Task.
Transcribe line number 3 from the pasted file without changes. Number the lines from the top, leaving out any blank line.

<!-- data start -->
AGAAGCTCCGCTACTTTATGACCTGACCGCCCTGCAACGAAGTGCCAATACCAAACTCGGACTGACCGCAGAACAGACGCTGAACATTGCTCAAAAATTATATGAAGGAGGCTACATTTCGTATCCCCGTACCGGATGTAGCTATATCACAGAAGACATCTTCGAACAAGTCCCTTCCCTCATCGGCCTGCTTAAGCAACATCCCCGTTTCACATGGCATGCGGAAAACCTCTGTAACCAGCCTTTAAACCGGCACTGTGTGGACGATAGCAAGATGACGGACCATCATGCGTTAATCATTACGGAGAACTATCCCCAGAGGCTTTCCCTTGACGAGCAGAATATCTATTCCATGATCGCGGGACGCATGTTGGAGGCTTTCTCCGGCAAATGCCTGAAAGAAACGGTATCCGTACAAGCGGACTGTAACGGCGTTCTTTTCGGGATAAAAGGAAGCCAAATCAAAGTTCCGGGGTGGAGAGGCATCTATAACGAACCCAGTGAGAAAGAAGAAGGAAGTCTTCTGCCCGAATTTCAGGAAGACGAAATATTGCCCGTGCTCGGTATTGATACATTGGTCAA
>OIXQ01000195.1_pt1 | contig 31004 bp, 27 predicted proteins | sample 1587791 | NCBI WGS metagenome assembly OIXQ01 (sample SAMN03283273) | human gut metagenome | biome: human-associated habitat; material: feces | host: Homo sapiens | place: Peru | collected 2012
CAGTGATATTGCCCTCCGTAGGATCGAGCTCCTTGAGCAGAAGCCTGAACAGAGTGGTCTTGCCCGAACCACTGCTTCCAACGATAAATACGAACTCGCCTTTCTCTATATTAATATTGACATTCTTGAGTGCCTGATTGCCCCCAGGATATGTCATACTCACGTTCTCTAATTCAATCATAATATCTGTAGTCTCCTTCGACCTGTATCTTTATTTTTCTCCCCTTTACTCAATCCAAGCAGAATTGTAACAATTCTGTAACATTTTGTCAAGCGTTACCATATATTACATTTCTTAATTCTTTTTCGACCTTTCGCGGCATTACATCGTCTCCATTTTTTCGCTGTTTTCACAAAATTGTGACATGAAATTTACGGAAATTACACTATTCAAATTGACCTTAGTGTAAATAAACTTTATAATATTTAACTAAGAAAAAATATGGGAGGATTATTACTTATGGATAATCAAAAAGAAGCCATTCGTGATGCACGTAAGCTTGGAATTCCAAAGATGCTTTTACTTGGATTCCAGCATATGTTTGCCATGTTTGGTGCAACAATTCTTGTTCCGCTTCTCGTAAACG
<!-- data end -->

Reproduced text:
CAGTGATATTGCCCTCCGTAGGATCGAGCTCCTTGAGCAGAAGCCTGAACAGAGTGGTCTTGCCCGAACCACTGCTTCCAACGATAAATACGAACTCGCCTTTCTCTATATTAATATTGACATTCTTGAGTGCCTGATTGCCCCCAGGATATGTCATACTCACGTTCTCTAATTCAATCATAATATCTGTAGTCTCCTTCGACCTGTATCTTTATTTTTCTCCCCTTTACTCAATCCAAGCAGAATTGTAACAATTCTGTAACATTTTGTCAAGCGTTACCATATATTACATTTCTTAATTCTTTTTCGACCTTTCGCGGCATTACATCGTCTCCATTTTTTCGCTGTTTTCACAAAATTGTGACATGAAATTTACGGAAATTACACTATTCAAATTGACCTTAGTGTAAATAAACTTTATAATATTTAACTAAGAAAAAATATGGGAGGATTATTACTTATGGATAATCAAAAAGAAGCCATTCGTGATGCACGTAAGCTTGGAATTCCAAAGATGCTTTTACTTGGATTCCAGCATATGTTTGCCATGTTTGGTGCAACAATTCTTGTTCCGCTTCTCGTAAACG